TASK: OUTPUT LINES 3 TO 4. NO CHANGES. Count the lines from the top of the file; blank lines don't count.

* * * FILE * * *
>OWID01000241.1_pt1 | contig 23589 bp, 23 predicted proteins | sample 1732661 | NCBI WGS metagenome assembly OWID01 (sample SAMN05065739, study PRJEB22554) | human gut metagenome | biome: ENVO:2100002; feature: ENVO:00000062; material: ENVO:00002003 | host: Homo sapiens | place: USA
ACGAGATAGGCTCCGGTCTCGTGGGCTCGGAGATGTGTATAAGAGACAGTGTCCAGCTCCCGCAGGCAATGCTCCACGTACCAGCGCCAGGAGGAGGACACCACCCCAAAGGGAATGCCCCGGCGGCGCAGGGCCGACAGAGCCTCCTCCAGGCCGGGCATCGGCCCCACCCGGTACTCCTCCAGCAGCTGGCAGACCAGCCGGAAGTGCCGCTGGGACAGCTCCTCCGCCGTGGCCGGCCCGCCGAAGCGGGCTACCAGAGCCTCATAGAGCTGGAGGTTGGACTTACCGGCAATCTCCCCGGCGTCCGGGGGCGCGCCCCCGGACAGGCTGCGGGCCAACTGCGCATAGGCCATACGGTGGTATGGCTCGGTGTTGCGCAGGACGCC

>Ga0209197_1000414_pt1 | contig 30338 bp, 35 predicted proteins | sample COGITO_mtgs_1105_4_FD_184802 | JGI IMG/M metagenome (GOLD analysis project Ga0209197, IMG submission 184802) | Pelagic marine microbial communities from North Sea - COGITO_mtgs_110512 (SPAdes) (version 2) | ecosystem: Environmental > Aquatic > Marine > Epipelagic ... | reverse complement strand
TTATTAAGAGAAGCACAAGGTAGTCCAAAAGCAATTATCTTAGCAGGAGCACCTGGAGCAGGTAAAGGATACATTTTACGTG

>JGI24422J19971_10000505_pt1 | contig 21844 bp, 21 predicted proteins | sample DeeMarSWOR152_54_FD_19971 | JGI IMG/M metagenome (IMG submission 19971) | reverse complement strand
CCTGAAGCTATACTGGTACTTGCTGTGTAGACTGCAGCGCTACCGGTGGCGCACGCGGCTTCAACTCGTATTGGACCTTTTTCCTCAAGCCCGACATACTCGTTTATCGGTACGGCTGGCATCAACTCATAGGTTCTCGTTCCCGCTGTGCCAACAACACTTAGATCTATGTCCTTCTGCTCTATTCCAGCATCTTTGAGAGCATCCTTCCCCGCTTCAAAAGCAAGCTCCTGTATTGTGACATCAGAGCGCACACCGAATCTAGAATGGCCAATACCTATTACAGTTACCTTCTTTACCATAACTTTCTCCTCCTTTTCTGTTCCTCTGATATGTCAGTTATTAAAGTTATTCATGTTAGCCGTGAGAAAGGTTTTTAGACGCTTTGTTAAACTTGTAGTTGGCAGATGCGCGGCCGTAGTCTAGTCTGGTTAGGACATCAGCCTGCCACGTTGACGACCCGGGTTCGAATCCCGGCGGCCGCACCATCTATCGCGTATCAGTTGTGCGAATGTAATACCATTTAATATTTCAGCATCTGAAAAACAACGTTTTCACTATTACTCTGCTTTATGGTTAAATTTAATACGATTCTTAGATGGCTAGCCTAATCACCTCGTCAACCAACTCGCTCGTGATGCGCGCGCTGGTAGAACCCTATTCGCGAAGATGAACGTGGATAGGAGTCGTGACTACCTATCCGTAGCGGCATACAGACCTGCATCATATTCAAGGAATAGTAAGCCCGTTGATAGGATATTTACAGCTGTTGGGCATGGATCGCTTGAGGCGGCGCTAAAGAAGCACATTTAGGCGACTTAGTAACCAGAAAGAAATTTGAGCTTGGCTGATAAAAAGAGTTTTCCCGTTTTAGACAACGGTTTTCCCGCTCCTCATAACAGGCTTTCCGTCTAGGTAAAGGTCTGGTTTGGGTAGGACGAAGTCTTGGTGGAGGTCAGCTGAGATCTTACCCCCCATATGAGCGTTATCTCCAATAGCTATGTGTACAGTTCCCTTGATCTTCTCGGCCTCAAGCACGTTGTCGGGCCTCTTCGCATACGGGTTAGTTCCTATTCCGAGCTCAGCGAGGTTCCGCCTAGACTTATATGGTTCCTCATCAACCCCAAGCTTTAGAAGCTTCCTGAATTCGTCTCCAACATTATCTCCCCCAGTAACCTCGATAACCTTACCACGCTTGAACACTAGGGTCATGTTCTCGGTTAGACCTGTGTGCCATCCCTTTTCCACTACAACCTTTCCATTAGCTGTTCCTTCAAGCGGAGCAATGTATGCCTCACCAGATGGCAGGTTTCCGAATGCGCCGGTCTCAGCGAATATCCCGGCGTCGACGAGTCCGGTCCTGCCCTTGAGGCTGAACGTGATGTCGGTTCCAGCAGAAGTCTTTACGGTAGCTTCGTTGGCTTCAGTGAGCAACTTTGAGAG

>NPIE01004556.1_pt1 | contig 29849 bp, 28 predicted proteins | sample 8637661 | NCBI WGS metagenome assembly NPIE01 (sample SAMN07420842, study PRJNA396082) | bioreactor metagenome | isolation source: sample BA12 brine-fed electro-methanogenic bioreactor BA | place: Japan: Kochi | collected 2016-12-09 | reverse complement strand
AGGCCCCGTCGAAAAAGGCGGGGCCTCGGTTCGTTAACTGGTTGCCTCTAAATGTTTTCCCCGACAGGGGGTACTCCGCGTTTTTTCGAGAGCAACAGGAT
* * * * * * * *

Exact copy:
>Ga0209197_1000414_pt1 | contig 30338 bp, 35 predicted proteins | sample COGITO_mtgs_1105_4_FD_184802 | JGI IMG/M metagenome (GOLD analysis project Ga0209197, IMG submission 184802) | Pelagic marine microbial communities from North Sea - COGITO_mtgs_110512 (SPAdes) (version 2) | ecosystem: Environmental > Aquatic > Marine > Epipelagic ... | reverse complement strand
TTATTAAGAGAAGCACAAGGTAGTCCAAAAGCAATTATCTTAGCAGGAGCACCTGGAGCAGGTAAAGGATACATTTTACGTG